How easy it is for adults to ignore, gloss over, or to block out some of the pressing questions of faith of youth? Even to say “I don’t know” is so much better than some flippant or derisive answer. Today is one of the weird Sunday’s in the church calendar known as ‘Holy Trinity” Sunday. It’s a Sunday in which we come face-to-face with a mystery; the mystery of Almighty God. Like the children who are trying to wrap their young minds around the concept of God, we too have questions about the Trinity. Who is God? Where is God? What is God doing?
Frederick Buechner, who always has something witty to say about the Christian faith, describes the Trinity in his classic book, “Wishful Thinking: A Theological ABC” describes the trinity in this fashion:
“If the idea of God as both Three and One seems far-fetched and confusing, look in the mirror someday. There is (a) the interior life known only to yourself and those you choose to communicate it to (the Father). There is (b) the visible face which in some measure reflects that inner life (the Son). And there is (c) the invisible power you have in order to communicate that interior life in such a way that others do not merely know about it, but know it in the sense of its becoming part of who they are (the Holy Spirit). Yet what you are looking at in the mirror is clearly and invisibly the one and only you.”
This is one the days in the church year to ask these questions. Our appointed readings give us a sense of what God is like. You might say a glimpse of the Trinity; for we see Jesus, the Son of god, speaking of his father and of the unseen power of the Holy Spirit. For those who are interested in searching for God, John’s Gospel gives us an unusual perspective.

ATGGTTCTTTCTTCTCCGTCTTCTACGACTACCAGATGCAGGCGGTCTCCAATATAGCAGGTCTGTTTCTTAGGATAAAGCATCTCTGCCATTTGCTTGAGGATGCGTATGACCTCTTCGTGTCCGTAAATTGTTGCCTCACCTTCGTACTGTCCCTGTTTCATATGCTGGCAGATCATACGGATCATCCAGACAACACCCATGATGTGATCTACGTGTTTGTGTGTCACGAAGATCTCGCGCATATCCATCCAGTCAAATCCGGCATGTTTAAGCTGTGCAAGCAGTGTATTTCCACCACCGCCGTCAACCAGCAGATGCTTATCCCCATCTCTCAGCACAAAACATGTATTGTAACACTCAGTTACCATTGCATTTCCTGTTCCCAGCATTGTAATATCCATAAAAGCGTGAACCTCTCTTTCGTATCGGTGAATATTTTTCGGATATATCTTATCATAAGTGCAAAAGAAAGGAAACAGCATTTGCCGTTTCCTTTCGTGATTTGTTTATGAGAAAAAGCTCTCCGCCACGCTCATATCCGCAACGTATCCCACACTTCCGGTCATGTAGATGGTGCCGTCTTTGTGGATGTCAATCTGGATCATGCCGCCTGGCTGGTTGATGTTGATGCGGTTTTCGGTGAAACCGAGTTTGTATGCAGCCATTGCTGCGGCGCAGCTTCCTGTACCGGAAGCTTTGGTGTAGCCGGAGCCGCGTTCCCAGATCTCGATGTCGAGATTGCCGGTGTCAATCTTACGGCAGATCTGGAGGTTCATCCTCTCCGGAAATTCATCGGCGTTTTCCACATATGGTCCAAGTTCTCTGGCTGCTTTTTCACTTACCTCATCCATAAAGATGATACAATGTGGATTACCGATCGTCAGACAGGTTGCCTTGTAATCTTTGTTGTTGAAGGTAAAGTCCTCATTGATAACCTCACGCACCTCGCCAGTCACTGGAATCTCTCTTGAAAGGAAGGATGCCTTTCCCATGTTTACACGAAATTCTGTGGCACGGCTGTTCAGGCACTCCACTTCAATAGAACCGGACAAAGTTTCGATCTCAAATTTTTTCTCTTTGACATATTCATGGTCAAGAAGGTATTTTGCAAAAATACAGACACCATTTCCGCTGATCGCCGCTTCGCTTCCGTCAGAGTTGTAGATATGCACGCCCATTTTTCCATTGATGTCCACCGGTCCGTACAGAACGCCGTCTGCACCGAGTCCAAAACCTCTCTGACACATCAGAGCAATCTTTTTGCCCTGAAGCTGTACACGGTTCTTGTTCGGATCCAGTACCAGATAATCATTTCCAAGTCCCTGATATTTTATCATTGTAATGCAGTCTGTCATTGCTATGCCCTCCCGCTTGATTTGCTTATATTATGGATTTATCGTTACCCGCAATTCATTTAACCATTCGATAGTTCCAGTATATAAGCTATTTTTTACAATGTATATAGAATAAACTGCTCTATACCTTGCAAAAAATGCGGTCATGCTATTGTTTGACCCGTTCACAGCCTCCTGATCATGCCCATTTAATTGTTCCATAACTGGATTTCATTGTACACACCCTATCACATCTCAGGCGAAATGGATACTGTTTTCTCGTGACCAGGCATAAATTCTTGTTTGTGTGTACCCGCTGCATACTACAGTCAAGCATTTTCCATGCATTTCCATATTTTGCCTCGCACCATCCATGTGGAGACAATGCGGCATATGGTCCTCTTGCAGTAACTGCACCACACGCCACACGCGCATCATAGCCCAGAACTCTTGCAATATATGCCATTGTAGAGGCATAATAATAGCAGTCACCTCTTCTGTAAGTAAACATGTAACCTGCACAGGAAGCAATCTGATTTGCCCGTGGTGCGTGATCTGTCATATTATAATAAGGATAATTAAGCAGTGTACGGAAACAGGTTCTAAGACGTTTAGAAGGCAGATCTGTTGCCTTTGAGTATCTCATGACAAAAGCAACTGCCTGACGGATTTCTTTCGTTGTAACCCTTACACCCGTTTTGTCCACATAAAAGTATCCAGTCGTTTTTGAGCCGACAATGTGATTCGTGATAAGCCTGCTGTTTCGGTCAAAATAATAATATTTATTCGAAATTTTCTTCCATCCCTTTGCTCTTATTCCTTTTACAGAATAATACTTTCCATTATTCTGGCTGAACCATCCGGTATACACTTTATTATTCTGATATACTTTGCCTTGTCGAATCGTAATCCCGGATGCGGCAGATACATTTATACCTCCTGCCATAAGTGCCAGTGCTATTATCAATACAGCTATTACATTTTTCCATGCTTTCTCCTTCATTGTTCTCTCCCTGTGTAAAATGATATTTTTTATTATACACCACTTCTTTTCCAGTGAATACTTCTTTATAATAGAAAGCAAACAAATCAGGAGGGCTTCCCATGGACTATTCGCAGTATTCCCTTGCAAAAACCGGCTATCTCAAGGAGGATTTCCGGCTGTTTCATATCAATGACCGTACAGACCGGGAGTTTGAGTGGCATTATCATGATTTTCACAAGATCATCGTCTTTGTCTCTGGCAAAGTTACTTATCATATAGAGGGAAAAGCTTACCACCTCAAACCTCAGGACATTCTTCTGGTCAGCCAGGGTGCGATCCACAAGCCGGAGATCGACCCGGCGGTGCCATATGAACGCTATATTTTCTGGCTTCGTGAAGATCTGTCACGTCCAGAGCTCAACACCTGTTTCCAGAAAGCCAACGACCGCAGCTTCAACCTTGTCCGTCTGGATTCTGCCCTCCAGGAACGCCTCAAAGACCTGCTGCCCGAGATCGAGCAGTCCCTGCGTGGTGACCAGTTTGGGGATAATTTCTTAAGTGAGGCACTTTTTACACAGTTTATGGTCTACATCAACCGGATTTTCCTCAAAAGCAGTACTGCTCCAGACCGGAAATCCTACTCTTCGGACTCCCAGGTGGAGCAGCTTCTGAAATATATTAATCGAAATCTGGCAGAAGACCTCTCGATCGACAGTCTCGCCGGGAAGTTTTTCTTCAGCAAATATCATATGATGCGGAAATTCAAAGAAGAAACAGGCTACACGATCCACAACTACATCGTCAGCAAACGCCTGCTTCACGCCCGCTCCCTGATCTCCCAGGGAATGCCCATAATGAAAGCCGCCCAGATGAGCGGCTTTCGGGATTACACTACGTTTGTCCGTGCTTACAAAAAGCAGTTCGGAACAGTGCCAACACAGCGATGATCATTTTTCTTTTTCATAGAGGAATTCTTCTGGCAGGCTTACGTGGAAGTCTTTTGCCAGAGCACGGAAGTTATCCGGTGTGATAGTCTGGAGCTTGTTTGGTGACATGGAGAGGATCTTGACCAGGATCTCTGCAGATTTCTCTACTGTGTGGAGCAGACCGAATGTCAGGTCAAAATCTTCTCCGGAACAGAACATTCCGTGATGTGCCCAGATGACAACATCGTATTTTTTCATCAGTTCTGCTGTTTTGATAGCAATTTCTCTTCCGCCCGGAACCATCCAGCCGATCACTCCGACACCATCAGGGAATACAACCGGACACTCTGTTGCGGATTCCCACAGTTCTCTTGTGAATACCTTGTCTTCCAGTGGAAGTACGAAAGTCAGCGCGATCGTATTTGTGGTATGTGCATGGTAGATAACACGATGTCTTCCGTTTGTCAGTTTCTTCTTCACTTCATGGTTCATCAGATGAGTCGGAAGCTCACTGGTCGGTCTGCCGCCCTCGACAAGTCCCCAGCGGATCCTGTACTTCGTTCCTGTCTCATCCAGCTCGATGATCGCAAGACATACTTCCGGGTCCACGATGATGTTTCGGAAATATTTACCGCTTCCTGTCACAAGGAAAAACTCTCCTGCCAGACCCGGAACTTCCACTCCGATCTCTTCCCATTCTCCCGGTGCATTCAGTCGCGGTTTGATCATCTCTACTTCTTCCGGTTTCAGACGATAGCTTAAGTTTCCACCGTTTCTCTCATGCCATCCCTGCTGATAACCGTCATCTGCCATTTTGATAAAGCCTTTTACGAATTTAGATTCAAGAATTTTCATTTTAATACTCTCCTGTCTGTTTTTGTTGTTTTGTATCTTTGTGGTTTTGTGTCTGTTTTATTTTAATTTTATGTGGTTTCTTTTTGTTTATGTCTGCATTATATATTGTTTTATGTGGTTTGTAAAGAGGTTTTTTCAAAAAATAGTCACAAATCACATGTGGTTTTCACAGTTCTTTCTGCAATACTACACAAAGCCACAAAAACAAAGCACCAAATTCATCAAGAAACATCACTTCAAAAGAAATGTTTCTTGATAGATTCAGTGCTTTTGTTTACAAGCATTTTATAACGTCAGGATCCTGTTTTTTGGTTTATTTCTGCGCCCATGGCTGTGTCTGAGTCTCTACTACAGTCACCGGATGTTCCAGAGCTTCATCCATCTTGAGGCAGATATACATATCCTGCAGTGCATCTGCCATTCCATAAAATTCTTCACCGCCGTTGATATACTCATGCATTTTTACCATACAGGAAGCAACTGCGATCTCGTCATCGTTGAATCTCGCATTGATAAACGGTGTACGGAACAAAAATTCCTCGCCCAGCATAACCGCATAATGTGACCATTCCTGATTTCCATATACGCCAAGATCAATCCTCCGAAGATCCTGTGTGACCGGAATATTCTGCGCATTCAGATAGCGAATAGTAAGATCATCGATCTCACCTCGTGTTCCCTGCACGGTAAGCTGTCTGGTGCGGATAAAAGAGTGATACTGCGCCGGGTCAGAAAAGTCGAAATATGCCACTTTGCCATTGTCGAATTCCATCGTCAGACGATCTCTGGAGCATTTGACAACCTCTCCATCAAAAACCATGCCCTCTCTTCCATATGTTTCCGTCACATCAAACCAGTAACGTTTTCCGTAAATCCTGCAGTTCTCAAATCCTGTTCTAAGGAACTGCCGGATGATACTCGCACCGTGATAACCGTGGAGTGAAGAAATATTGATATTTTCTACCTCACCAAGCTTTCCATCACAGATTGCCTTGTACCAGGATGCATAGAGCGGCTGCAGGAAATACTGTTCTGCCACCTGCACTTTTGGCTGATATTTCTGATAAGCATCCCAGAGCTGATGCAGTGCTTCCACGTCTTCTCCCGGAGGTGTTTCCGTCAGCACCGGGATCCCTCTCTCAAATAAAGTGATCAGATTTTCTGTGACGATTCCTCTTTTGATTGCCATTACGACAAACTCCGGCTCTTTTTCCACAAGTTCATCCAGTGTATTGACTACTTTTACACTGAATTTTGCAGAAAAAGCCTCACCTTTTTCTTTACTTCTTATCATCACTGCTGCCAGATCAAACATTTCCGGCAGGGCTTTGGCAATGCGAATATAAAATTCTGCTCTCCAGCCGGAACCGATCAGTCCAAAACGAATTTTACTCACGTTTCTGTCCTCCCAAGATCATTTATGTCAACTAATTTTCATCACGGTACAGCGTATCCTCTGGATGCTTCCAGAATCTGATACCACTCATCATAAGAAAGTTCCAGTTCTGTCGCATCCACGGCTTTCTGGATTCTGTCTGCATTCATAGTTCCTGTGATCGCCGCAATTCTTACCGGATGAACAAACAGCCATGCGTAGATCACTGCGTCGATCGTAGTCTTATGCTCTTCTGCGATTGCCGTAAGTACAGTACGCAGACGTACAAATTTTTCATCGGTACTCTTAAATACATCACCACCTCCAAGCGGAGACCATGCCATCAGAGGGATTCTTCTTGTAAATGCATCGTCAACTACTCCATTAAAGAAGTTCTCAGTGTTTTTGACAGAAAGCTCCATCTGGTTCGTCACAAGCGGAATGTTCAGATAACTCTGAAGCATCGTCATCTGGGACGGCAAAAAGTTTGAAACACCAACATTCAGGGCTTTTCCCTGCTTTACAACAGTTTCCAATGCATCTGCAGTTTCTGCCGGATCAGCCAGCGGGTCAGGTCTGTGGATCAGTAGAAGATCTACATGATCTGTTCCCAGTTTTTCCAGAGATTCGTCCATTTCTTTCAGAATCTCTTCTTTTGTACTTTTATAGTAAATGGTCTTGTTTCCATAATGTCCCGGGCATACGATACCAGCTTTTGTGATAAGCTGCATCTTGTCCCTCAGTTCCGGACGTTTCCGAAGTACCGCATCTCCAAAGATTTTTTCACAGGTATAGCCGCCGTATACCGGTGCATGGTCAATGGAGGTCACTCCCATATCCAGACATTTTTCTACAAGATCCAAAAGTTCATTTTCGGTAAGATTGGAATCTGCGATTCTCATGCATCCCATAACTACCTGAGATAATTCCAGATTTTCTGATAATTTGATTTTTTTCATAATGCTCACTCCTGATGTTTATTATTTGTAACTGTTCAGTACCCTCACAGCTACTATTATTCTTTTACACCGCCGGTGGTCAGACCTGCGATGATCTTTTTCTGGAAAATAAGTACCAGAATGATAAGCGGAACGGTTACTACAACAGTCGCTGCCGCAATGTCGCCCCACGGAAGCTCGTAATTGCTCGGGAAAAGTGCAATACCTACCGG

Meet Nicodemus. You know this story well. Nicodemus is a man whose questions may have been squashed at one time or another, but he is curious about God. He has searched for God, and went to one person whom he thought could give him a couple of answers, (or most likely more questions!) Nicodemus, a Pharisee, a leader of the Jews go to talk about God to Jesus by night. No one of his social significance would take the chance of being seen with a rebel teacher. But Nicodemus was curious, so he meets with Jesus in the dark of night.
You’ll note in verse 2 of the reading Nicodemus says to Jesus, “Rabbi, we know that you are a teacher who has come from God.” Nicodemus pointed to the signs that Jesus did as evidence of his identity. Without even asking a question, Nicodemus heard an unexpected answer about entering the kingdom of God. “No one can see the kingdom of God without being born from above,” Jesus tells Nicodemus.
New birth is the entrance into the kingdom of God. And if it’s the entrance into the Kingdom, it must be pretty significant. To Christians, especially Lutherans, baptism is essential. God may have other ways of bringing people into the kingdom, but if God does, the Bible doesn’t say. Someone has said, “God has bound us to baptism, but he has not bound himself to it.”
What is this kingdom into which we are baptized? We know it’s not a place. You won’t find it on a roadmap. There are no billboards or road signs. This kingdom is instead a matter of your heart’s allegiance. God’s kingdom is found in the soul of every believer. Outwardly to the secular world, the reign of God doesn’t exist. The domain is invisible. But the people of the reign are everywhere. We are gathered here this morning into what we call the church or the body of Christ. Baptism is God’s new birth, and it changes us and makes us ready to respond to God’s will. It gives us a fresh start, a new beginning.
You and I make all kinds of new beginnings. New school, new jobs, new marriage, or merely a fresh start to an old way. None of these brings us into God’s kingdom. Only that which God provides can do it. The Bible calls it Baptism, by water and the Spirit of God, it is God’s means to enter the kingdom.
And baptism lasts forever because it is the Holy Trinity – Father, Son, and Holy Spirit – the name of God in which we baptize. It is God’s grace that saves us- and that never wears thin. No matter how old we are when it happens, in baptism, we come before the Trinity and receive grace upon grace. God’s goodness comes to us, washes us clean, and saves us from death and the devil. Sometimes it’s helpful to think of the church has a large swimming pool with all kinds of kids floating around in the baptismal waters.
Because every ministry we do in the name of Christ, we do from the waters of our baptism. And our baptism isn’t a spectacle. It is a sacrament featuring God – the Holy Trinity. That means the spotlight is on God’s love and grace for us, each and every time. And each of us can be part of the lighting crew that shines forth God’s love. Thanks be to God.